Room designed by Barbara Elliott and Jennifer Ward Woods.

Leave a comment

Filed under Featured Room Makeovers

Mixing patterns in traditional design

Before this dramatic makeover, this room was used as an overflow for guests during large house parties, but the homeowners wanted to use the space for more structured, formal dinner parties in a southern plantation style. Changing the purpose of the room gave the homeowners an excuse to give the room a complete facelift.

The remodel began with installing the hardwood floors that the homeowner had always wanted, as well as new crown molding and trim in the entire room. There were already several pieces of beautiful mahogany furniture – a front chest and Philadelphia Highboy and Lowboy – which were used as an inspiration for the new pieces in the room. In the same, traditional style are a large Lortz pedestal table that seats up to 12 and a distressed buffet piece.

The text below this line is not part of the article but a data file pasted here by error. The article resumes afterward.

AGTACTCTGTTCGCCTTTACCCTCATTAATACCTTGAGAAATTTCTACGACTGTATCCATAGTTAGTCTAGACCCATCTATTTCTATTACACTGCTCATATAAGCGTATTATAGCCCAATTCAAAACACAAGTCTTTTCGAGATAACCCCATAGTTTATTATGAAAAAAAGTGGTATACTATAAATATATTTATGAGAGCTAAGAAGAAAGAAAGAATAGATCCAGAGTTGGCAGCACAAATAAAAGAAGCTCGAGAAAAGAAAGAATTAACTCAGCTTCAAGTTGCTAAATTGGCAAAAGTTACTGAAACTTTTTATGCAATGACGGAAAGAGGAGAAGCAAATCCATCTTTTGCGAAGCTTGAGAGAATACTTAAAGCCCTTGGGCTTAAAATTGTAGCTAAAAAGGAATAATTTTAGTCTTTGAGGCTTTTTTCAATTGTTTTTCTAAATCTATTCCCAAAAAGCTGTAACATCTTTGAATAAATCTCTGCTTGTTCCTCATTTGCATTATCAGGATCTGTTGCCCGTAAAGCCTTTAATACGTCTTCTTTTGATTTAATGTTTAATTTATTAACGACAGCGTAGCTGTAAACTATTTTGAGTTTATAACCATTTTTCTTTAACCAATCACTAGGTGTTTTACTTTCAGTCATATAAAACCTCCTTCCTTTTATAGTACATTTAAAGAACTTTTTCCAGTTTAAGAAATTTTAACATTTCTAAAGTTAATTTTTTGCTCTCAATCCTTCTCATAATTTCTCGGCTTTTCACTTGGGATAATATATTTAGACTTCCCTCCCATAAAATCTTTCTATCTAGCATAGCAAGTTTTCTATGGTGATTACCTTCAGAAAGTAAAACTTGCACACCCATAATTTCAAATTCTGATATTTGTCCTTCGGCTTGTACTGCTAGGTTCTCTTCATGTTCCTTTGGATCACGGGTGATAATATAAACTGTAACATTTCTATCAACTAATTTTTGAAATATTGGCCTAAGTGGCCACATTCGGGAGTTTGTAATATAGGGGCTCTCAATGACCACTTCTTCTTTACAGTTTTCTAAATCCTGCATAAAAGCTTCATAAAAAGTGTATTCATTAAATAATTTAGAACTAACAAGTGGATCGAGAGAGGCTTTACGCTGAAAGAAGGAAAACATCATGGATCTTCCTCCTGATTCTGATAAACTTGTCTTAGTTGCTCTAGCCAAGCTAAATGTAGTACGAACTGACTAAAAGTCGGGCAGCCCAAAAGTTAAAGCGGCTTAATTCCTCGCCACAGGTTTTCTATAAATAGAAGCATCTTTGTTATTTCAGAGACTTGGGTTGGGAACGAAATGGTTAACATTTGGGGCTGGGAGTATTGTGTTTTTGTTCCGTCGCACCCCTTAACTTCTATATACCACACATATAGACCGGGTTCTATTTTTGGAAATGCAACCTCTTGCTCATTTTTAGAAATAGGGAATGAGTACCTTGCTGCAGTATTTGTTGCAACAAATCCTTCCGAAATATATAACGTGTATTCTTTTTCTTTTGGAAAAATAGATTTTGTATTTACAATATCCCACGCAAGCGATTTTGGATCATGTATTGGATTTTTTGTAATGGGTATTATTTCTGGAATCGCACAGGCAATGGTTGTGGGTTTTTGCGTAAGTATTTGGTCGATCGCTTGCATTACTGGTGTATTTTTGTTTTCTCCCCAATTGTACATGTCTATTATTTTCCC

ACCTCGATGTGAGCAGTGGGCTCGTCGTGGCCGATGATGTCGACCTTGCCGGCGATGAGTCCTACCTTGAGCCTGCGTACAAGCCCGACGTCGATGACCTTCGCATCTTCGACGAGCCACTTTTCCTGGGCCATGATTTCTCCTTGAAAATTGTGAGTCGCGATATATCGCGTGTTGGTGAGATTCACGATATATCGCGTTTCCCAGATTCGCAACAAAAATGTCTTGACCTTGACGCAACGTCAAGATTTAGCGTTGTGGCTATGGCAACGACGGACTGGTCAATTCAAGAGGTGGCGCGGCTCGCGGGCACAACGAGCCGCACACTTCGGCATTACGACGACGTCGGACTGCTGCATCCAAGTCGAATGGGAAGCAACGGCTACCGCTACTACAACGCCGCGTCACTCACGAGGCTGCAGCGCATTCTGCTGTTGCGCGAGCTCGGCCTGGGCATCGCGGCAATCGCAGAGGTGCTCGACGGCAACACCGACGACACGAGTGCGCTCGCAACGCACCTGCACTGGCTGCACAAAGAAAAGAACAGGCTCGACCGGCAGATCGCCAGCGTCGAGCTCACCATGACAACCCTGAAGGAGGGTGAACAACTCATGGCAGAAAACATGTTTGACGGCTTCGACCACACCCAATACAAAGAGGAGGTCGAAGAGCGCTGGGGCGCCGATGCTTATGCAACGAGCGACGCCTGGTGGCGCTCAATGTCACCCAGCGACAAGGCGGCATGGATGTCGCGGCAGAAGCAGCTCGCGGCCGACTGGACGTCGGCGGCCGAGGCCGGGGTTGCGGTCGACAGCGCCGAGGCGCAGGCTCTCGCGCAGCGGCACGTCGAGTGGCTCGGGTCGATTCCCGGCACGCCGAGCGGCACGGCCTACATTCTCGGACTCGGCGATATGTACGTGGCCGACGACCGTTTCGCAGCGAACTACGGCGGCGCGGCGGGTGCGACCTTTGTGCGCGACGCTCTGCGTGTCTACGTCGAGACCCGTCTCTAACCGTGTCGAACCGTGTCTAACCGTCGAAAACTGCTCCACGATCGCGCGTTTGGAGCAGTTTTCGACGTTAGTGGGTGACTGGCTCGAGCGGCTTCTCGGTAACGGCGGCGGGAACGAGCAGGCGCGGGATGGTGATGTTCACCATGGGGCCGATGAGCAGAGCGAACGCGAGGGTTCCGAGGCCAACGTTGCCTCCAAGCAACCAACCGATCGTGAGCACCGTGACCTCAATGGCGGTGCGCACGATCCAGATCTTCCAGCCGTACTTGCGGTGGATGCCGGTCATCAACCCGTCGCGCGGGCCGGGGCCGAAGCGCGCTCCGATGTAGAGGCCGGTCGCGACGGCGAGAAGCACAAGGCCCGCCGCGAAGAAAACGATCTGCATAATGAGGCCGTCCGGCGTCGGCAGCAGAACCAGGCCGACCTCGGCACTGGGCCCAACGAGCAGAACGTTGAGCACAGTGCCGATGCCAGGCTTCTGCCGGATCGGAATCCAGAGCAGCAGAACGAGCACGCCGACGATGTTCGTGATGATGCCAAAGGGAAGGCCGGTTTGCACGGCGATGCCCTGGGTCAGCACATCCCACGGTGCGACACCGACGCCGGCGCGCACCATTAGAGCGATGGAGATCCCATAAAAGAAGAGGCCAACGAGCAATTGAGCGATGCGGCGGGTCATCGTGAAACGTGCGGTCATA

The most distinguishing features of the room are the many different patterns in the same color palette of green and tomato red. The inspiration for the color scheme of the room is the Aubusson area rug beneath the table in an intricate floral pattern. The plaid upholstered chairs provide a comfortable seat for multiple courses and hours of conversation. The same colors are picked up with less intensity in the linen draperies with a tropical bird pattern, framing white plantation shutters. The custom flower finials on the curtain rod were created to compliment the ornate metal parrot chandelier, which draws attention to the ceiling.